Carbon dioxide may be bad for the climate, but it's good for the roses. Perhaps it's time we rehabilitated this gaseous villain
IT'S LIKE standing at the edge of a giant patchwork quilt. Stretching into the distance are broad bands of bright yellow alternated with patches of delicate white, all beneath a vast glass roof. This greenhouse full of flowers is just one of hundreds that dot the Dutch coast, where row after row of chrysanthemums, orchids and roses are fed carbon dioxide-enriched air, helping them to grow up to 30 per cent faster than normal.
While plenty of commercial greenhouses top up their air with extra CO2, what is unusual about this one is where its CO2 comes from. Until a few years ago, the greenhouse's operators used to burn natural gas for the sole purpose of generating CO2. Today it is piped from a nearby oil refinery. Each year, 400,000 tonnes of CO2 are captured and then piped to around 500 greenhouses between Rotterdam and The Hague, where it is absorbed by the growing plants before they are shipped for sale around the world (see "Cash for carbon").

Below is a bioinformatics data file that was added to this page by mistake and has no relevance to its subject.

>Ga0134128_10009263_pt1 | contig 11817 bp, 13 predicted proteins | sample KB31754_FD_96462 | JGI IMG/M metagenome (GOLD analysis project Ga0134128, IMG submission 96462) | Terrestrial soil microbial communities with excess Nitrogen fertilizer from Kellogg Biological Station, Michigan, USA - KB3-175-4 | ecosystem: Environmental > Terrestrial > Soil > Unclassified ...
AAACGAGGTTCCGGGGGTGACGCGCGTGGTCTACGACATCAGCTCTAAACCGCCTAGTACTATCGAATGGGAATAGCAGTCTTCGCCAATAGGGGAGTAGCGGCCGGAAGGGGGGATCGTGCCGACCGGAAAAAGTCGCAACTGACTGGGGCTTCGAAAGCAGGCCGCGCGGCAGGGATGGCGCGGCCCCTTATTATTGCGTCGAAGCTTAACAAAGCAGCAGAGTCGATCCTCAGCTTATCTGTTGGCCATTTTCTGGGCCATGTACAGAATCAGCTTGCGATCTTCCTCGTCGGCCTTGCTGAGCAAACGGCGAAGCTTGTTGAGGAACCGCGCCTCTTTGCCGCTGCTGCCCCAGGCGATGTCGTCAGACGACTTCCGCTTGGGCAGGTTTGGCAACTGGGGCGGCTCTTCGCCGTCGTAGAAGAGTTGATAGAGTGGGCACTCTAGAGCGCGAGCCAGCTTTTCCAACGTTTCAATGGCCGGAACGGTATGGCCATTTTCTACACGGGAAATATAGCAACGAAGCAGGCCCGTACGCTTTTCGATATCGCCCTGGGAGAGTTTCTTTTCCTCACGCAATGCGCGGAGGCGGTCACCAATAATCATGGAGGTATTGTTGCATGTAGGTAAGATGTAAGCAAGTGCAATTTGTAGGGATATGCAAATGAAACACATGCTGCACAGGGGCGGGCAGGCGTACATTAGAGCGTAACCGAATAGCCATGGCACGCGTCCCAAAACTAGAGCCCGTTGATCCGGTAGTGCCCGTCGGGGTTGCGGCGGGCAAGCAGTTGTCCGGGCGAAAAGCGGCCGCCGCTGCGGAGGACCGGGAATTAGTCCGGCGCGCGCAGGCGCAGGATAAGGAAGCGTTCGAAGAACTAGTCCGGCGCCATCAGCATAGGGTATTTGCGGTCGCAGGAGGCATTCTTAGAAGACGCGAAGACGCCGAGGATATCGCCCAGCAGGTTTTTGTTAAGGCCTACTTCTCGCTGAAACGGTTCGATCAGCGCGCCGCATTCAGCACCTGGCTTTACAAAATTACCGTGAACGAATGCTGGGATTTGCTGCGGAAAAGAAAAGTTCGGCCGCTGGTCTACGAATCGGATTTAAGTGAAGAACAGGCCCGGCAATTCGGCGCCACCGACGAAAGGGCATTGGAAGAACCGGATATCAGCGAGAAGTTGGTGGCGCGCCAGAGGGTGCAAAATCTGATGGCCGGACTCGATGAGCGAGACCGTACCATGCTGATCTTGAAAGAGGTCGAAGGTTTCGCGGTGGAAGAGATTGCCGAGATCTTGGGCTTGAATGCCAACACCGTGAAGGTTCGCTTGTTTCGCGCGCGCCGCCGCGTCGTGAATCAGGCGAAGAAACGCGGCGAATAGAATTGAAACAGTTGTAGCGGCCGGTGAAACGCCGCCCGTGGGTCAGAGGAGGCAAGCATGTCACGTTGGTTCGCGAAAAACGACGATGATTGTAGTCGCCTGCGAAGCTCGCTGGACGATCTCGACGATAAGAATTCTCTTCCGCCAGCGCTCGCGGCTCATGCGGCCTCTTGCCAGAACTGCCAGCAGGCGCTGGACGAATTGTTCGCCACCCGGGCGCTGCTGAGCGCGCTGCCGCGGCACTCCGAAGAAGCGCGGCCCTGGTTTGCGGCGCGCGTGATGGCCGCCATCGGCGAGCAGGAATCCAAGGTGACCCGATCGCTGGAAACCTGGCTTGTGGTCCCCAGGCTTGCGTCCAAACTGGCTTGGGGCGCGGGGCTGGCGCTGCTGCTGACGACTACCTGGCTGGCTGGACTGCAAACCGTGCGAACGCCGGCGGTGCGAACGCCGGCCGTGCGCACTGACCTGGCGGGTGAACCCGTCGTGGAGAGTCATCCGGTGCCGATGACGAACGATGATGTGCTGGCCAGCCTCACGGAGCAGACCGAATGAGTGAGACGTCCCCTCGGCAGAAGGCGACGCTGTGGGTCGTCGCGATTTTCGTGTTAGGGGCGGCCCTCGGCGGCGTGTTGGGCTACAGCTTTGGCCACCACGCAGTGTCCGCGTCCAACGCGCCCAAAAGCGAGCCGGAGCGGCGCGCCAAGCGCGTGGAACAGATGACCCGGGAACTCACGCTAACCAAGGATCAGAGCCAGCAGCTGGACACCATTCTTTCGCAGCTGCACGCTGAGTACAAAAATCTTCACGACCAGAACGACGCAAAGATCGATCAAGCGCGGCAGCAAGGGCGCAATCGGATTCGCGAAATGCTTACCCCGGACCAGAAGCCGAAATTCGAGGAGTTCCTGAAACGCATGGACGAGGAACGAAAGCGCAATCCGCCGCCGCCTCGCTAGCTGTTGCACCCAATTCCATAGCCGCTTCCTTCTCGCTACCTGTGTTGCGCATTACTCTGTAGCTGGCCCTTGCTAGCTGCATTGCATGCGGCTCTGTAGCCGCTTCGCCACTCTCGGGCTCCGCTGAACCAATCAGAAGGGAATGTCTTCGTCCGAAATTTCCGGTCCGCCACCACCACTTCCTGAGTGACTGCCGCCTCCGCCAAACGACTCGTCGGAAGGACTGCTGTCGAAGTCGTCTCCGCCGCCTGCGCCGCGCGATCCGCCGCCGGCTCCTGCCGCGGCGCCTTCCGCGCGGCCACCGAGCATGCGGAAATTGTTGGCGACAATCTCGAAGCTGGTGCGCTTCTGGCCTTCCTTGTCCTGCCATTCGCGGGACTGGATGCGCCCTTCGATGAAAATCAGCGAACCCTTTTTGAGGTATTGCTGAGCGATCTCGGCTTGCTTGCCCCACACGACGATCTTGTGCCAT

As governments ramp up their efforts to cut carbon emissions, carbon capture is moving closer to the top of the agenda. The current plan to deal with all of our excess CO2 is to just pump the stuff underground - a kind of landfill for gases. Looking at this carpet of flowers, it is hard not to think that we are going about this in the wrong way. Shouldn't we look to pioneering schemes like the Dutch greenhouses to find ways to recycle the captured CO2 instead?
It turns out that a growing number of researchers, start-ups and even industry giants are also beginning to think like this. And not just for growing flowers; they believe whole cities could one day be built and powered with the help of exhaust fumes.
"It's time we stopped thinking of CO2 solely as a pollutant and viewed it as a valuable resource," says Gabriele Centi, a chemist at the University of Messina, Italy. "With carbon capture and sequestration, we'll essentially have a zero-cost feedstock."
(NewScientist) Read more
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